Feature

Now and then

People often talk about how much advertising has changed - but in what way? Did all admen have drinking issues back then, and can everyone be film-makers now? Laura Jordan Bambach and Andrew Cracknell discuss.

Now and then

On the face of it, Laura Jordan Bambach and Andrew Cracknell don’t have a lot in common. One is obsessed with the future as the creative partner at the digital shop Mr President; the other had a 40-year agency career spanning Collett Dickenson Pearce, FCB and WCRS, and has put his knowledge into a book exploring the Mad Men era. But both know advertising. So, Campaign brought them together at Cracknell’s riverside flat in London on a crisp winter morning to talk about where the industry has been and where it’s going.

The biggest difference between agency life today and in the past?

Andrew Cracknell: I think it’s the speed at which things are done. It’s extraordinary and probably counterproductive. But then I think [when I worked in agencies] we had too much time. If you measured productivity, we were appallingly inefficient. At CDP, when I joined in 1968, we had six weeks to do a television script. The agency would only make one recommendation, so we only had to produce one. Doing things overnight was just unheard of.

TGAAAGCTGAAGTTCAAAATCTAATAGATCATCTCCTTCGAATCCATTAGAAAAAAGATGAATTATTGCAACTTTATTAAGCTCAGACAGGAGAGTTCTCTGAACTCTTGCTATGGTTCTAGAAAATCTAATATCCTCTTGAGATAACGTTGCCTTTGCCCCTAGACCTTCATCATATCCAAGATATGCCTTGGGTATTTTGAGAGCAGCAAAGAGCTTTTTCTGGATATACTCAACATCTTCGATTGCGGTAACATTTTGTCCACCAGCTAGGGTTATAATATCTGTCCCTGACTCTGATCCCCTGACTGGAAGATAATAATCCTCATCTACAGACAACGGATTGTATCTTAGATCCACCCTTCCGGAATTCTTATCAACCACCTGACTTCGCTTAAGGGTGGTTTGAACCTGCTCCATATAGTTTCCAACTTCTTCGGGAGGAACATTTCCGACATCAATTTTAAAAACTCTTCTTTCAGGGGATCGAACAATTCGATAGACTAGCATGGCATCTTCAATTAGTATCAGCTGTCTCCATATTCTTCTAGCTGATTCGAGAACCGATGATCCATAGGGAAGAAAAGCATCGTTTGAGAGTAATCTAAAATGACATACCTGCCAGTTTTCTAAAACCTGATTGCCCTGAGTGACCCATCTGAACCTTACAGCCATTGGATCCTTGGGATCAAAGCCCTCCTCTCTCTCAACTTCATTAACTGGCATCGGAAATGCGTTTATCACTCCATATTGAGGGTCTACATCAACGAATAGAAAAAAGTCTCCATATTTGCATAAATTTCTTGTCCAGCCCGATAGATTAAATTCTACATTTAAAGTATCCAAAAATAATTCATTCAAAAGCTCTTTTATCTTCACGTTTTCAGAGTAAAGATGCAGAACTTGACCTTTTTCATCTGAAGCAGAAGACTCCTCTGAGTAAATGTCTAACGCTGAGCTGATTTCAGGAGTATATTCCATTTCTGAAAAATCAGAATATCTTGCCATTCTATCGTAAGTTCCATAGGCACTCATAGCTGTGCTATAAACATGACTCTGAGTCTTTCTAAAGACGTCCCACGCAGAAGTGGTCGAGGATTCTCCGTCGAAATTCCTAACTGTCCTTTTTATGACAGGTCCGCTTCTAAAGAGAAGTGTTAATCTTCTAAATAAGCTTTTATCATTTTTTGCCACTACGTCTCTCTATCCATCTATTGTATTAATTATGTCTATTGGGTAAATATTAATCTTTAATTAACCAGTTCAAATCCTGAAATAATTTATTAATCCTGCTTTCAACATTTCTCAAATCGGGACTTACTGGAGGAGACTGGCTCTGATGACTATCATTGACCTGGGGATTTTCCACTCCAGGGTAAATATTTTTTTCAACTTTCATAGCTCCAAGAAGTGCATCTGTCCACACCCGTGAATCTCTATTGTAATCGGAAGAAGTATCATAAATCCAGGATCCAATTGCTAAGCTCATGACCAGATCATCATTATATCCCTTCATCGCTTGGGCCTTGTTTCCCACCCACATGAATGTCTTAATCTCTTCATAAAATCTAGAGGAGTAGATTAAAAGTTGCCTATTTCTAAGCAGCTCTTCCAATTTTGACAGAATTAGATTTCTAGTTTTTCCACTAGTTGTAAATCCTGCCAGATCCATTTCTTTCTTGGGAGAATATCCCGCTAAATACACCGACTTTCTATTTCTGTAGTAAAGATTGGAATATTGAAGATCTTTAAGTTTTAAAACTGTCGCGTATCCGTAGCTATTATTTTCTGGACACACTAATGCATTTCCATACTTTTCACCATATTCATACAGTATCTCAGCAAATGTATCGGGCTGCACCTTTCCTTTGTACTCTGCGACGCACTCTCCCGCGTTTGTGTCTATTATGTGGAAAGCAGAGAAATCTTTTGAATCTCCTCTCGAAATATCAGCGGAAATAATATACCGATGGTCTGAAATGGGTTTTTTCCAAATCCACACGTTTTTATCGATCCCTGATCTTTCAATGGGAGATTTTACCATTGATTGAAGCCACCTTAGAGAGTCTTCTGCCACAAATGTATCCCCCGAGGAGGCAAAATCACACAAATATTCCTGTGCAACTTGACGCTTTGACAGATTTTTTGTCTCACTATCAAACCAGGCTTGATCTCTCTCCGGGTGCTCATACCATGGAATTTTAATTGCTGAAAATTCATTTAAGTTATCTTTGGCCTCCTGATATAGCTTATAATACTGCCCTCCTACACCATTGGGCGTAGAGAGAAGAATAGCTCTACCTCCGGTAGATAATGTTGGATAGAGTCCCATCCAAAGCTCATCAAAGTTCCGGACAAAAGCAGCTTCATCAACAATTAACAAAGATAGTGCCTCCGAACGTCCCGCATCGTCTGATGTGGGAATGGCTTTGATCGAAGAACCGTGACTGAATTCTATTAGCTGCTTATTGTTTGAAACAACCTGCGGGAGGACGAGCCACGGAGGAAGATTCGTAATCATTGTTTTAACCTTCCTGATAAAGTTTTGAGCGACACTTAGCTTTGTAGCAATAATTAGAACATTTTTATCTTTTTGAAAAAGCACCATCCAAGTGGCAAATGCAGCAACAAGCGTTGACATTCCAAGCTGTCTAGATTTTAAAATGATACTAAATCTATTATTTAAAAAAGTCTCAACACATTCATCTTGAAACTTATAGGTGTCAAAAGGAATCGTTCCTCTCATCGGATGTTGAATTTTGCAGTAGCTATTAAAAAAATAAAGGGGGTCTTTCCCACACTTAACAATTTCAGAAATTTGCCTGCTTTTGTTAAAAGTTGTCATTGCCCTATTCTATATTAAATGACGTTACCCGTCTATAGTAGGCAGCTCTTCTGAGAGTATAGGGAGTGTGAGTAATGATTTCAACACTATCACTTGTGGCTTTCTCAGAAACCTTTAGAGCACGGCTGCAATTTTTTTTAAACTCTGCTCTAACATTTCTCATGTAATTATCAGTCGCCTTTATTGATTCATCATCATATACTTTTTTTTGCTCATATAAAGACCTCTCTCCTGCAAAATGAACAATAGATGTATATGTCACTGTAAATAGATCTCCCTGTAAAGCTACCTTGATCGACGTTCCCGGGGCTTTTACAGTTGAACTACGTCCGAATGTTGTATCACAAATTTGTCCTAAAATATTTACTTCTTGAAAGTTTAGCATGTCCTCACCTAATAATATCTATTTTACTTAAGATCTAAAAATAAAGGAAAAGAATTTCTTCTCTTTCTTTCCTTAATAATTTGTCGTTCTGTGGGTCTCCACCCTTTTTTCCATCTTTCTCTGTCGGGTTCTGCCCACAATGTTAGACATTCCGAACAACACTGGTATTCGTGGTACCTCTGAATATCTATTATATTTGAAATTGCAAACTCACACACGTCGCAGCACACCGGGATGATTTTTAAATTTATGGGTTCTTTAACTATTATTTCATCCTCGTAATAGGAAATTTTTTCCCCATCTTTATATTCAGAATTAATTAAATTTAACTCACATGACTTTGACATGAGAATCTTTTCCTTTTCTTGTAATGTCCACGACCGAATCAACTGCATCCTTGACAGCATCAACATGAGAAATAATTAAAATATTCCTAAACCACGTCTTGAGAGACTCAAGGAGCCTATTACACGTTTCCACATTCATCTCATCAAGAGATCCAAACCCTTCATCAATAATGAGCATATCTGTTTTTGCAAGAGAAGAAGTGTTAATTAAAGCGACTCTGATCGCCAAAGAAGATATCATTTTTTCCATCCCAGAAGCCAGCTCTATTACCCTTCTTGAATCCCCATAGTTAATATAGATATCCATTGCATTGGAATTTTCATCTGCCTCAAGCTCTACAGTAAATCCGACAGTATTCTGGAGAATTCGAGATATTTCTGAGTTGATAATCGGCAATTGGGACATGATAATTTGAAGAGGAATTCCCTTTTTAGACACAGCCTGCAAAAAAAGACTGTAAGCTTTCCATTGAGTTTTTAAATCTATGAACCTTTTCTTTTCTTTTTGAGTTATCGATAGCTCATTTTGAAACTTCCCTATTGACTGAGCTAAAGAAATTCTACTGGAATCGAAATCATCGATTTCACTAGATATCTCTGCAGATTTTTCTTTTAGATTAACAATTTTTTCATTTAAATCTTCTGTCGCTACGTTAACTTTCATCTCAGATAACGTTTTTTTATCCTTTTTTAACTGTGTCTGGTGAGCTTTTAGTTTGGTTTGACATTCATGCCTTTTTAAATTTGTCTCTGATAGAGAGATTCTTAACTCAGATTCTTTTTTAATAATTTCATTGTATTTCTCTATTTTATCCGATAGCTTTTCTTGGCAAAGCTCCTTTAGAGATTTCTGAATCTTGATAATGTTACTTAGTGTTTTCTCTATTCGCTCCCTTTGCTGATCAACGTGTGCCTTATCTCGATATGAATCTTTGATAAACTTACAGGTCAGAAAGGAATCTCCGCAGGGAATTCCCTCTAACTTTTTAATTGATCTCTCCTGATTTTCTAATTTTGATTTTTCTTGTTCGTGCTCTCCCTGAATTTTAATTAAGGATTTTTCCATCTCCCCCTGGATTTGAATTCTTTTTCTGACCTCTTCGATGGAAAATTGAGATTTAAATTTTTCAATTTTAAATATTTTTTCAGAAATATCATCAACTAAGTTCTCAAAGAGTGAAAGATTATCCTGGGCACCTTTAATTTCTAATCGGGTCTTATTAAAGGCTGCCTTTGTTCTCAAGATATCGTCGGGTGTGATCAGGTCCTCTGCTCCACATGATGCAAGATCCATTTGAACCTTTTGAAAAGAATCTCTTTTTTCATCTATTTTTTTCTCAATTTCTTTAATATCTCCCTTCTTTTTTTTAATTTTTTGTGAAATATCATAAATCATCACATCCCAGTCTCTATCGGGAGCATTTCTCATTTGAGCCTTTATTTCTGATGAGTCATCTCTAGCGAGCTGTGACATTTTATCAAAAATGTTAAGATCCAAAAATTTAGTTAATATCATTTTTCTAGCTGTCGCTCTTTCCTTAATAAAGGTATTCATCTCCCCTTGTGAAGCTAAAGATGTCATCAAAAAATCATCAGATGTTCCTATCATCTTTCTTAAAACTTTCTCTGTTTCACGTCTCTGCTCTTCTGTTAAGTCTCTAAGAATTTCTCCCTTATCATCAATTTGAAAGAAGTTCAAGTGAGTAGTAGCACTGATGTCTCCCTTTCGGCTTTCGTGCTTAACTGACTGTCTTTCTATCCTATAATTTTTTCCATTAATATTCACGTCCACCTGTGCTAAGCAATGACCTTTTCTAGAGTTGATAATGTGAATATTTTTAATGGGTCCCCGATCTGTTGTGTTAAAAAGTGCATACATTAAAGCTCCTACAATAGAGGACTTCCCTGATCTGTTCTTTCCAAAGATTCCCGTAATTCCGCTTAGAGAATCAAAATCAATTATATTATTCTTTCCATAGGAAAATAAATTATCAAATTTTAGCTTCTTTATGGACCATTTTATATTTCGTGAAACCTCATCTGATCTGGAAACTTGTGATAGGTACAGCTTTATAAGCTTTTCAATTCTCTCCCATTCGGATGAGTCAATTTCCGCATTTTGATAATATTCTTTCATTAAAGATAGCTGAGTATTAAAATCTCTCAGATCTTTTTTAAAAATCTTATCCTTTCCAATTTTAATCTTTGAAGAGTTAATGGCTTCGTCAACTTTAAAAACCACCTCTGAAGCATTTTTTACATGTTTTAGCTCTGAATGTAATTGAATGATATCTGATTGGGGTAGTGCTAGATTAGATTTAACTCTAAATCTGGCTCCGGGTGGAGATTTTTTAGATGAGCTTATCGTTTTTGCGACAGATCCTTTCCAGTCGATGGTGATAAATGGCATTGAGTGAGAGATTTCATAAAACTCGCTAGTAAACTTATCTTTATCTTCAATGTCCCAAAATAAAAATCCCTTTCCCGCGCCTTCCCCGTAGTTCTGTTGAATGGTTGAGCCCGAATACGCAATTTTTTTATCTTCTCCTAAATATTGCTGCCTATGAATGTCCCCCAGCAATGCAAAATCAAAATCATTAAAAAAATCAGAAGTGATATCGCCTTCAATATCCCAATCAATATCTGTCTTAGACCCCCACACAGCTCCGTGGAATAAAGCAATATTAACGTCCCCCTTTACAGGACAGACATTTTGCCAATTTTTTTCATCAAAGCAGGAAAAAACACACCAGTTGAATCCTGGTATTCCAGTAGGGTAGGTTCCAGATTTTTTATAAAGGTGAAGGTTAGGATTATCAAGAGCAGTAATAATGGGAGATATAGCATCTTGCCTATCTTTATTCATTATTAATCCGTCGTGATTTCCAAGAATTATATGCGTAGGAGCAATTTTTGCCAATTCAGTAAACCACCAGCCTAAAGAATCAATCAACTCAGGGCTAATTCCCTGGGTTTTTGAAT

Laura Jordan Bambach: I enjoy the fast pace and the movement, but I think that now it has got a little bit beyond what you need to create great work. There’s some really beautiful work coming out of places such as Japan, where they still value time and craft, and they do put big budgets into things, such as the "sound of Honda" work. Here, there’s pressure now to get out what in digital is called "minimum viable product".

Why are agencies now expected to work so quickly?

LJB: It has sped up since 2008 – budget pressures have added pressure. But also it’s due to digital. When we were all in our twenties and running agencies, we were quite enjoying doing things fast and behaving like pirates, and now a lot of the traditional agencies have taken on digital practices, which has been great in some ways but not others.